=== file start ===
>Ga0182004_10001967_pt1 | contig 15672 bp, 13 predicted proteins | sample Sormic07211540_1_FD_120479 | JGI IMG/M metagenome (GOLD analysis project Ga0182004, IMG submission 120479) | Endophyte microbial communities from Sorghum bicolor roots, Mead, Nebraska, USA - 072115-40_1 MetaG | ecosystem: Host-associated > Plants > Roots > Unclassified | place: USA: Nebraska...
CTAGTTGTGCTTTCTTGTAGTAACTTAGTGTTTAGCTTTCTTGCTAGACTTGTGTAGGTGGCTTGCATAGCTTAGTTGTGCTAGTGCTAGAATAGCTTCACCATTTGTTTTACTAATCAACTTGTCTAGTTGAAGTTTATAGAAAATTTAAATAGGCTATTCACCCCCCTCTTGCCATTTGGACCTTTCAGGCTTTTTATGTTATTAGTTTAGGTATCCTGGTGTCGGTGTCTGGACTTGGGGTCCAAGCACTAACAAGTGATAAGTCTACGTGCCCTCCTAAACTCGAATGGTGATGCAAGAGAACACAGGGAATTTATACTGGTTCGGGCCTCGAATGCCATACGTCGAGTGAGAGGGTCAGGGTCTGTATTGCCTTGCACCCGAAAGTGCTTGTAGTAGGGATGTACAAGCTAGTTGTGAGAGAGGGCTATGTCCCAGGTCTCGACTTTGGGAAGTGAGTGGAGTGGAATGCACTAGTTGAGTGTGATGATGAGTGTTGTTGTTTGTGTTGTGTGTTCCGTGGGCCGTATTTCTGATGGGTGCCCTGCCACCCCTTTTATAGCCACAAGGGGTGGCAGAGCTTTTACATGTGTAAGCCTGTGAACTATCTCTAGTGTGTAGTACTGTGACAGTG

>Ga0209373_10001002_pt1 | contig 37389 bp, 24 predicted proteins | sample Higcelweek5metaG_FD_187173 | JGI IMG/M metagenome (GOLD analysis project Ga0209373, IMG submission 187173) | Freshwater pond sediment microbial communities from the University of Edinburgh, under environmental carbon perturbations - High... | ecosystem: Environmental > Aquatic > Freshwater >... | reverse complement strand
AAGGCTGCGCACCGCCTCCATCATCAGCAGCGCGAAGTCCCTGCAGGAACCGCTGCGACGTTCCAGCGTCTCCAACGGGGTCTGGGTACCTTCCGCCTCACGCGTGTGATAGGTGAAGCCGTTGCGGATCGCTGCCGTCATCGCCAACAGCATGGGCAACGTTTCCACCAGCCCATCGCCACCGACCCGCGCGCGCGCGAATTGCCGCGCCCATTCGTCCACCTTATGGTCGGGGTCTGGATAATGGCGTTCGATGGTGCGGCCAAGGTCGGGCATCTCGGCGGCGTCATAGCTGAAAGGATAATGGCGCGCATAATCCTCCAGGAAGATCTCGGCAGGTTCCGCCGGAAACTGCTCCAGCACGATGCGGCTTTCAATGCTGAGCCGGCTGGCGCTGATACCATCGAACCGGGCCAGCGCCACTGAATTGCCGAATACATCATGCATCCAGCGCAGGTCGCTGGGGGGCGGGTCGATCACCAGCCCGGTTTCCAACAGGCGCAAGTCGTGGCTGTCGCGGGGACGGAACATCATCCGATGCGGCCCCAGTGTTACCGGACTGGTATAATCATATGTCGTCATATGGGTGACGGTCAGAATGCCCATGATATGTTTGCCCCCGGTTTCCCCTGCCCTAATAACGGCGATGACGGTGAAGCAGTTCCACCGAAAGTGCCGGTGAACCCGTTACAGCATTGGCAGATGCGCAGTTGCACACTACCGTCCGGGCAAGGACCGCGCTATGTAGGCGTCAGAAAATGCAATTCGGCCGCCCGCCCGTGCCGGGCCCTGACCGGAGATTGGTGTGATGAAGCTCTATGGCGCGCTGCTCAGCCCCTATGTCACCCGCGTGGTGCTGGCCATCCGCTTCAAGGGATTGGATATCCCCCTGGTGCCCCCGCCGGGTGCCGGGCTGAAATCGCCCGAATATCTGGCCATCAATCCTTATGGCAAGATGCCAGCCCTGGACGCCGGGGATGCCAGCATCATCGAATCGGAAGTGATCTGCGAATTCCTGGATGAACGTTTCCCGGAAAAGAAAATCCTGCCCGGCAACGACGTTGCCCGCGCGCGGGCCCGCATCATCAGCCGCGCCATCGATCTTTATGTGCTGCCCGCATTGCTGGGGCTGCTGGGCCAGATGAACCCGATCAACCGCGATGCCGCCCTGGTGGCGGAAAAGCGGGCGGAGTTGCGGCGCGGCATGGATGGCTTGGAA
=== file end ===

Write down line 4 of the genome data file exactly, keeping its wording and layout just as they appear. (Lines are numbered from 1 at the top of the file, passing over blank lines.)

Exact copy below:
AAGGCTGCGCACCGCCTCCATCATCAGCAGCGCGAAGTCCCTGCAGGAACCGCTGCGACGTTCCAGCGTCTCCAACGGGGTCTGGGTACCTTCCGCCTCACGCGTGTGATAGGTGAAGCCGTTGCGGATCGCTGCCGTCATCGCCAACAGCATGGGCAACGTTTCCACCAGCCCATCGCCACCGACCCGCGCGCGCGCGAATTGCCGCGCCCATTCGTCCACCTTATGGTCGGGGTCTGGATAATGGCGTTCGATGGTGCGGCCAAGGTCGGGCATCTCGGCGGCGTCATAGCTGAAAGGATAATGGCGCGCATAATCCTCCAGGAAGATCTCGGCAGGTTCCGCCGGAAACTGCTCCAGCACGATGCGGCTTTCAATGCTGAGCCGGCTGGCGCTGATACCATCGAACCGGGCCAGCGCCACTGAATTGCCGAATACATCATGCATCCAGCGCAGGTCGCTGGGGGGCGGGTCGATCACCAGCCCGGTTTCCAACAGGCGCAAGTCGTGGCTGTCGCGGGGACGGAACATCATCCGATGCGGCCCCAGTGTTACCGGACTGGTATAATCATATGTCGTCATATGGGTGACGGTCAGAATGCCCATGATATGTTTGCCCCCGGTTTCCCCTGCCCTAATAACGGCGATGACGGTGAAGCAGTTCCACCGAAAGTGCCGGTGAACCCGTTACAGCATTGGCAGATGCGCAGTTGCACACTACCGTCCGGGCAAGGACCGCGCTATGTAGGCGTCAGAAAATGCAATTCGGCCGCCCGCCCGTGCCGGGCCCTGACCGGAGATTGGTGTGATGAAGCTCTATGGCGCGCTGCTCAGCCCCTATGTCACCCGCGTGGTGCTGGCCATCCGCTTCAAGGGATTGGATATCCCCCTGGTGCCCCCGCCGGGTGCCGGGCTGAAATCGCCCGAATATCTGGCCATCAATCCTTATGGCAAGATGCCAGCCCTGGACGCCGGGGATGCCAGCATCATCGAATCGGAAGTGATCTGCGAATTCCTGGATGAACGTTTCCCGGAAAAGAAAATCCTGCCCGGCAACGACGTTGCCCGCGCGCGGGCCCGCATCATCAGCCGCGCCATCGATCTTTATGTGCTGCCCGCATTGCTGGGGCTGCTGGGCCAGATGAACCCGATCAACCGCGATGCCGCCCTGGTGGCGGAAAAGCGGGCGGAGTTGCGGCGCGGCATGGATGGCTTGGAA